Rocket: Will you be taking a producer credit on “Krush The Enemy”?

Philip: Yes. I don’t really recall, it might be a co-production thing, but either way, yes.

Rocket: The engineer who was chosen to work on “Krush The Enemy” is named David “The Puma” Troia. He’s worked with DOWN, OTEP and MUDVAYNE. In your opinion, how important is it – even for an underground metal band – to work with people that have a proven track record?

Philip: OK. Lets set the record straight here: “The Puma” is a protege of Dave Fortmans’. He and I have worked together for over 5-years now… I stole him(!) and now he’s the main HO– USECORE engineer! At least here in the New Orleans area. What I mean by that is, we work with bands like EVS (Exactly Violent Style) from Japan, and it’s not like they can just drop in and record their new CD or anything. But The Puma is an incredibly valuable member of the HO– USECORE team. He’s a laid-back cat, and that’s a key element whilst tracking, mixing etc. We work very well together. Some say it’s almost telepathic.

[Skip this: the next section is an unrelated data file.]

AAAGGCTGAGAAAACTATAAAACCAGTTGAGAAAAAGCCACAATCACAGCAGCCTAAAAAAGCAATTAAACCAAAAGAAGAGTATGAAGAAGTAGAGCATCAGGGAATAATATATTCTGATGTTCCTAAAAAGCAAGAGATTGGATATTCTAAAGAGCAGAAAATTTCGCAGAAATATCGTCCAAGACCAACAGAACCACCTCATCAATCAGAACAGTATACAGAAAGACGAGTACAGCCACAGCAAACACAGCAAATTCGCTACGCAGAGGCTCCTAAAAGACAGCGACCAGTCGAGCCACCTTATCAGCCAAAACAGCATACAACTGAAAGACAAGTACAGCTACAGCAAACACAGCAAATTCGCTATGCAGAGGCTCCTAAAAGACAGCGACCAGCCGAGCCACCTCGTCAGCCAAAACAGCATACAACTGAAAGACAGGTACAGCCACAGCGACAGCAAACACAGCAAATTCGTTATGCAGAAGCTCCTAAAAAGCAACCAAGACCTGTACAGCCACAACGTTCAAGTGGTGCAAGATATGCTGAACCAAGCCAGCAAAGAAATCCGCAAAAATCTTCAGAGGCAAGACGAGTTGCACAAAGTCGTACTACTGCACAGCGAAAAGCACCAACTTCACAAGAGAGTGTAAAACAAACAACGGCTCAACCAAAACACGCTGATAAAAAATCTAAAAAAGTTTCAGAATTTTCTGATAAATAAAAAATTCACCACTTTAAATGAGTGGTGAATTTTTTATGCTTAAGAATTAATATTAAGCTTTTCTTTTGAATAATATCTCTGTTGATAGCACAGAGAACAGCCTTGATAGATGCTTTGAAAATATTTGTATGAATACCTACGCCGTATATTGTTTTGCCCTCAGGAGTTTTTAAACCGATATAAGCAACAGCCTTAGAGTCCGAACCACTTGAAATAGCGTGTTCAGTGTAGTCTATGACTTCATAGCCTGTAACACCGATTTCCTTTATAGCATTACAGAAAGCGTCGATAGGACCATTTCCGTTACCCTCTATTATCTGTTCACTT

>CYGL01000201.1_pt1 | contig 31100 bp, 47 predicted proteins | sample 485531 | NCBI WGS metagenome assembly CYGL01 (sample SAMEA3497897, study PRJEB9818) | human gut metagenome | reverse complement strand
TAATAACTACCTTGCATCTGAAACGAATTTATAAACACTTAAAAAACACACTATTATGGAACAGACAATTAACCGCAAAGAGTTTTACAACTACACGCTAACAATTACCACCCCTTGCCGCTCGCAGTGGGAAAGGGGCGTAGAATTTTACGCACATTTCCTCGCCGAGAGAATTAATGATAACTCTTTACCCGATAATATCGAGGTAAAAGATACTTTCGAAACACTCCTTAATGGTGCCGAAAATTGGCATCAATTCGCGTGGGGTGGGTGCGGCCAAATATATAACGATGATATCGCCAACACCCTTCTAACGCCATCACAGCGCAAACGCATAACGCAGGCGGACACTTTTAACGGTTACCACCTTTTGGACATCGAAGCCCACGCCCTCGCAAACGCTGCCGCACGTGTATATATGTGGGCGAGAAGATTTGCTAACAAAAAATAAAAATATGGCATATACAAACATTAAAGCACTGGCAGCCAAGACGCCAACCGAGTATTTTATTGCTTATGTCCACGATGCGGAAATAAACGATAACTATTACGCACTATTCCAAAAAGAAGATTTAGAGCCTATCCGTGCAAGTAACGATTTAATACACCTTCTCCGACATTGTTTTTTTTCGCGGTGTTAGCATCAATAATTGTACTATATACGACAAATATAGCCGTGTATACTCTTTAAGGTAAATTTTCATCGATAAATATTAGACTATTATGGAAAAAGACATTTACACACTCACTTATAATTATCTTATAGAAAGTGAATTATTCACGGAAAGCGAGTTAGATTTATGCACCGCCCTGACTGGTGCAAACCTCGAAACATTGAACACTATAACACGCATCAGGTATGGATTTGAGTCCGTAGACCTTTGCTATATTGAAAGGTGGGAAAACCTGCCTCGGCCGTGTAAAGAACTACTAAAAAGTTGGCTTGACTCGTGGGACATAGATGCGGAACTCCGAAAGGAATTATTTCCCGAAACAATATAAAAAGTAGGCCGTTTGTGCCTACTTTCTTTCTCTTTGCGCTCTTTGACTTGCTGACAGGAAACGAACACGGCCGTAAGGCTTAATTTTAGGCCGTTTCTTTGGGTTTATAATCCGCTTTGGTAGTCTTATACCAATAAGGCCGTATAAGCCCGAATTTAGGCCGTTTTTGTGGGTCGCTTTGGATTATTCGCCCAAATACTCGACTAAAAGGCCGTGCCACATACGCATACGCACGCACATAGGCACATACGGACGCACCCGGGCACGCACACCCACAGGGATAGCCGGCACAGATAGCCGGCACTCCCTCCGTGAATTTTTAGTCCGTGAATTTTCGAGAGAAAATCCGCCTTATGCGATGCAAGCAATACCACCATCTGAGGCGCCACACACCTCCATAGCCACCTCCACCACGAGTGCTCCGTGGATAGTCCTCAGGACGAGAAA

Rocket: You’ve obviously had some time now to hear all the music and vocals together on
“Krush The Enemy”. How do you feel things turned out from an execution stand point?

Philip: Every member of WARBEAST is uncompromising. They are relentless on their instruments, and we spoke of vocals. Believe me, it shows on this record. Execution of all things, is something those guys deliver on each track.

Rocket: How would you compare WARBEAST to the other thrash acts on the scene today?